So this time I booked to travel out from London Luton on EasyJet and back to London Heathrow on British Airways, it was actually cheaper too, for some reason the EasyJet flight was much more expensive than usual. The British Airways flight is scheduled to depart at 20:15 and I have a shorter journey home from Heathrow (I had travelled to Luton by train and bus so I didn’t need to get back there to get my own car).
I didn’t know it at the time, but this was to be the last time I would travel from or to Inverness Airport on my coast walk (well, at least for the mainland, maybe I will use it again if I come back to walk the coast of the many islands in future). When the Government shut down the country because of Covid 19 most flights to or from the airport ceased. By the time we were permitted to travel back to Scotland most of the airlines were running such a restricted schedule it didn’t save me any time to fly and had become much more expensive (and I was also reluctant to book with Easyjet again after the hassle they put me through trying to block me getting a refund). So in 2020 I ended up driving all the way and also for the trips I did in 2021. By this point I was far enough south that Glasgow rather than Inverness airport will be more convenient in future (and has a much better service).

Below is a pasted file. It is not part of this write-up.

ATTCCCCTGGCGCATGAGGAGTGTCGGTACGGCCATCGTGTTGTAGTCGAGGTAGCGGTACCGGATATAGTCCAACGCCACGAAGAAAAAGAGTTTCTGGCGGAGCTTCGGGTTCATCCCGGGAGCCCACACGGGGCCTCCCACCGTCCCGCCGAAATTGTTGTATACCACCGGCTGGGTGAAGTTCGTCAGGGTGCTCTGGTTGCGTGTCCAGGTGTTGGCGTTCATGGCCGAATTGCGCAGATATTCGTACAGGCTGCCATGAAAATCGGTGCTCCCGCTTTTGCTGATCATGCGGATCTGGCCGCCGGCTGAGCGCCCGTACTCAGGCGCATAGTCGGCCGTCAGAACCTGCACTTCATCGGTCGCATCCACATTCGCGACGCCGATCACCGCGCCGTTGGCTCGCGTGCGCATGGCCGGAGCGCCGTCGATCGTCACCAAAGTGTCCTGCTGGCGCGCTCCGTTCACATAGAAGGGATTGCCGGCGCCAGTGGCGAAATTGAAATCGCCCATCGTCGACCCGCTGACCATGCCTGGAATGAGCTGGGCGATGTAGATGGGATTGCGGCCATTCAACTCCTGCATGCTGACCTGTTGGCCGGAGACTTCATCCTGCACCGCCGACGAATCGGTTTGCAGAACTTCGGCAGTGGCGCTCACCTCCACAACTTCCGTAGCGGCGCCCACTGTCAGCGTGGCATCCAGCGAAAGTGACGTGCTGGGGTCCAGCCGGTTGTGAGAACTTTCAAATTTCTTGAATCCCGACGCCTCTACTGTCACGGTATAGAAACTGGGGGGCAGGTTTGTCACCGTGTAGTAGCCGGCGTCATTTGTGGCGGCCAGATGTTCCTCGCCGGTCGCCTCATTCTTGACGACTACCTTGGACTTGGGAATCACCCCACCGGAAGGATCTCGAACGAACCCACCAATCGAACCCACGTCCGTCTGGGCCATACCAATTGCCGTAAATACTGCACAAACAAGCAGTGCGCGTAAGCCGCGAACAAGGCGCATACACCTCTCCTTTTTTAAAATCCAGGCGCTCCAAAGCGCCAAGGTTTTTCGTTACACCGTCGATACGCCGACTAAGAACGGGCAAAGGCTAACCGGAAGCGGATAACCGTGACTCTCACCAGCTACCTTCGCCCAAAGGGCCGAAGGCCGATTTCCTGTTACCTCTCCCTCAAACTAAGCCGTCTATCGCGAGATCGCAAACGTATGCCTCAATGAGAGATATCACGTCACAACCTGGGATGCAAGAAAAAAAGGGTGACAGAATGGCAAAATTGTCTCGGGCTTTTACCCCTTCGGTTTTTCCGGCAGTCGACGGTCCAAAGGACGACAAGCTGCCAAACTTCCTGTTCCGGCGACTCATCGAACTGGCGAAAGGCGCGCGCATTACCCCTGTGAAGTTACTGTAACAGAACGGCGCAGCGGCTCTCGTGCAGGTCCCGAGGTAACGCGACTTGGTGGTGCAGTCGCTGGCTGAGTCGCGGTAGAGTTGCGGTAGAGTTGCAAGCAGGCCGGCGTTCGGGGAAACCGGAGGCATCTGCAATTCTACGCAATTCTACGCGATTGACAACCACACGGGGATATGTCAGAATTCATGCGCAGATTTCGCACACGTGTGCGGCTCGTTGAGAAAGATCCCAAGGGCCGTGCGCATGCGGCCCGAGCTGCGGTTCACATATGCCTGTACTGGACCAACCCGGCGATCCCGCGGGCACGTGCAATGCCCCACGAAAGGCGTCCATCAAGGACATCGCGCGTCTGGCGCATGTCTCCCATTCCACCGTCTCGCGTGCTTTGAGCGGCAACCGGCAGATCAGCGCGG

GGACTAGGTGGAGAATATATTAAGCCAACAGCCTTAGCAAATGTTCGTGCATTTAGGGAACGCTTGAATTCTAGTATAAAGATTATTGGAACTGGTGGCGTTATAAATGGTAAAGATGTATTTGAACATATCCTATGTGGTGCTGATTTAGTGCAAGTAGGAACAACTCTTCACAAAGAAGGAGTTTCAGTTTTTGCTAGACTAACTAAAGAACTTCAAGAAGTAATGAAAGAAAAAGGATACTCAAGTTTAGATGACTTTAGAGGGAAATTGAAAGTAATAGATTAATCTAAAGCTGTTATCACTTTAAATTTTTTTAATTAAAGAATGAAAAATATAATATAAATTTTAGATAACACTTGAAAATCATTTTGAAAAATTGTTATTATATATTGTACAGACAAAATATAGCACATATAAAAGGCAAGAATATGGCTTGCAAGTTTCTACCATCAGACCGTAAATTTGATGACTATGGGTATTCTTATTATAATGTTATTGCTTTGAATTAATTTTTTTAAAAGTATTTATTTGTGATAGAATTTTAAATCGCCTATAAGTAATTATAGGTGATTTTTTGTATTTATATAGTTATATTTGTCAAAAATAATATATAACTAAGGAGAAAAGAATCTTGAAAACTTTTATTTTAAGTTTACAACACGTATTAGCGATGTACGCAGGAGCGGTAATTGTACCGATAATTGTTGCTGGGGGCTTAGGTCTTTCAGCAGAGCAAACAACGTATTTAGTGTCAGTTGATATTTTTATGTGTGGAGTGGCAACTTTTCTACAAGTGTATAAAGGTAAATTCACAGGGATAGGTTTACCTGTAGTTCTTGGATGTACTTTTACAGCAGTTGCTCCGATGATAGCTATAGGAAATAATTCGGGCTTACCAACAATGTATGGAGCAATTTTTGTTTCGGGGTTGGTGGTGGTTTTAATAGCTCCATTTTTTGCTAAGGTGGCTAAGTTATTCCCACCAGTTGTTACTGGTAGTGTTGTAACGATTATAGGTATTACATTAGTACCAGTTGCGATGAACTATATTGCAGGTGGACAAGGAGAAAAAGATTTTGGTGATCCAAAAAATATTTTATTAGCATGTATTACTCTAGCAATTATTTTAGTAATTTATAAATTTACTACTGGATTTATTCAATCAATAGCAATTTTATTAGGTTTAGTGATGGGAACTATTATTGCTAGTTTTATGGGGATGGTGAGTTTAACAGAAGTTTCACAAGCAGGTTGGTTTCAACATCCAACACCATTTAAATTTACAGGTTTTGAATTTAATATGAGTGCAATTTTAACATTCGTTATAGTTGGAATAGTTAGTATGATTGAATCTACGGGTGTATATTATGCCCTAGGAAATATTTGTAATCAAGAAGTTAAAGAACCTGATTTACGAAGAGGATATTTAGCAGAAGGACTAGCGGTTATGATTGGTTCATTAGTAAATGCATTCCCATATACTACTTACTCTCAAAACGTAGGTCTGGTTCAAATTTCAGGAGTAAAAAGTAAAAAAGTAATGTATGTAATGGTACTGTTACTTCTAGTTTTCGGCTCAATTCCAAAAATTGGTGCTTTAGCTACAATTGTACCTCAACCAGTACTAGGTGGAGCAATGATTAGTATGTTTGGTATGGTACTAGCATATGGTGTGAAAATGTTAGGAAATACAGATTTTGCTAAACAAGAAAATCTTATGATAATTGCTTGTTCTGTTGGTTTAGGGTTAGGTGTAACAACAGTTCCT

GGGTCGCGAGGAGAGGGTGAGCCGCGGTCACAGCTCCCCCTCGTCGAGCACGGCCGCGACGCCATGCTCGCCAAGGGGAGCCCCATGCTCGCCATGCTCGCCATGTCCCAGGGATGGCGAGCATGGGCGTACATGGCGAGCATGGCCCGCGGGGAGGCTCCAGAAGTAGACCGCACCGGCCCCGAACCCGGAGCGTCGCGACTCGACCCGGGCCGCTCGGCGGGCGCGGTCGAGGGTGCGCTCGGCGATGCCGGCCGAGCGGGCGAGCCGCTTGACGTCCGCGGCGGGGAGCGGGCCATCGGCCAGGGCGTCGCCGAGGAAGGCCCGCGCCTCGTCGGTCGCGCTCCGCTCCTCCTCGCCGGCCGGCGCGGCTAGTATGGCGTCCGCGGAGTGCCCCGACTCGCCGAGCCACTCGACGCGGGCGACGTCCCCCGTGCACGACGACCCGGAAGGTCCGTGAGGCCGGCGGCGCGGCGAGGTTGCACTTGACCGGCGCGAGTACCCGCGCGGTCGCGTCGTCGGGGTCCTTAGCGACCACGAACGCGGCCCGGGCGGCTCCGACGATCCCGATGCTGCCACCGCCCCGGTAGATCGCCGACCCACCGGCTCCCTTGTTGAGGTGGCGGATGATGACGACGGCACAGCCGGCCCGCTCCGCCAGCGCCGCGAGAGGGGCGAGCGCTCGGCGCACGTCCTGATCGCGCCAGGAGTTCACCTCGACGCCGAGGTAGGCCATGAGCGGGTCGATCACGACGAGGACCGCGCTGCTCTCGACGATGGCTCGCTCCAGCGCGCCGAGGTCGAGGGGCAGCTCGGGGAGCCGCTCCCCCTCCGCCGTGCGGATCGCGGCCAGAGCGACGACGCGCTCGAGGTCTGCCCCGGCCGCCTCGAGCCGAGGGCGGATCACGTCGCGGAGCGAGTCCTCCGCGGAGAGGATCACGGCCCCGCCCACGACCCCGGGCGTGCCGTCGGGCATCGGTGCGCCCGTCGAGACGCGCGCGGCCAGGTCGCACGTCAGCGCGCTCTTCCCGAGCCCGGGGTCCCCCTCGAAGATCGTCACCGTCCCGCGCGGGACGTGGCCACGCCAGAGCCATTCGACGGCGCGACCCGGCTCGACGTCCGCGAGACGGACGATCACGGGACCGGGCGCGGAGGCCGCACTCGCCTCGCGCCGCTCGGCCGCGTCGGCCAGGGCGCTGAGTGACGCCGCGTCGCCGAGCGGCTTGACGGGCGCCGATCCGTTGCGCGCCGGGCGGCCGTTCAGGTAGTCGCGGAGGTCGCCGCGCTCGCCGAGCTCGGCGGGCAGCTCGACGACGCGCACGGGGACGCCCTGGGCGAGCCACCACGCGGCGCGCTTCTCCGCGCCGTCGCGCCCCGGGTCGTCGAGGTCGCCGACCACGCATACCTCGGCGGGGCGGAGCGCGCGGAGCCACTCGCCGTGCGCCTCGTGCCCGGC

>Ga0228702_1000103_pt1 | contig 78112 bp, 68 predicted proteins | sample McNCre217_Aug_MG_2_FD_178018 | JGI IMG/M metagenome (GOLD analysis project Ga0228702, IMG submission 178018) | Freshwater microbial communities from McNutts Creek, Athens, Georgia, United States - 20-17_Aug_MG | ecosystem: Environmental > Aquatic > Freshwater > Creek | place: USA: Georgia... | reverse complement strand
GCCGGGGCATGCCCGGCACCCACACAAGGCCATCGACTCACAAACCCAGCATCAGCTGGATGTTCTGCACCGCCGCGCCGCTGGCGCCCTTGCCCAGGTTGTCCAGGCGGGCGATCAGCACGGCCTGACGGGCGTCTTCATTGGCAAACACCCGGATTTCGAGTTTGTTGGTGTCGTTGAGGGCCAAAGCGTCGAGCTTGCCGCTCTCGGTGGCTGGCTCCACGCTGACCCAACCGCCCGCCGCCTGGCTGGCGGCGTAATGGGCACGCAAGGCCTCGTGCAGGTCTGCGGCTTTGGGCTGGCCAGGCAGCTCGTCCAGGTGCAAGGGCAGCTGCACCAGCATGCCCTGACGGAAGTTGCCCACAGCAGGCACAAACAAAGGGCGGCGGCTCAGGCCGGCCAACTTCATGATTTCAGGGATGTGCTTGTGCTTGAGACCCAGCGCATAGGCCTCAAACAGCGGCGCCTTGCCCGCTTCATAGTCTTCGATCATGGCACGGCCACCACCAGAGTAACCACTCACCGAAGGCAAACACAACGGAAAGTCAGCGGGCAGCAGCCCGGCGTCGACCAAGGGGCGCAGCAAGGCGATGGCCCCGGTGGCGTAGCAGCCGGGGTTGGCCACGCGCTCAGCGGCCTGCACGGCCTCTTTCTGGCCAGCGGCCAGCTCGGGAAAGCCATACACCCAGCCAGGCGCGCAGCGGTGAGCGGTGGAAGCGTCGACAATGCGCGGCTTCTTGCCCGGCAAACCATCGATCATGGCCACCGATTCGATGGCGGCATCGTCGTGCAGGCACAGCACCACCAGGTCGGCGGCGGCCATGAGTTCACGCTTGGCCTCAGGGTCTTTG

The arrival of the plane an hour before departure was a good sign. Meanwhile the EasyJet flight had come up “DELAYED” on the screens – so no change there then and I could feel a bit smug that for once I wasn’t stuck waiting for it! (I later saw it left an hour late, as usual). Sure enough we were boarded and left a few minutes ahead of schedule. It was an uneventful flight and we arrived at London Heathrow 15 minutes early at 21:25, rather than 21:40 as scheduled. I was hoping I might be able to make the National Express coach back to my local station that departed at 21:45 rather than the next (and last) one at 22:30.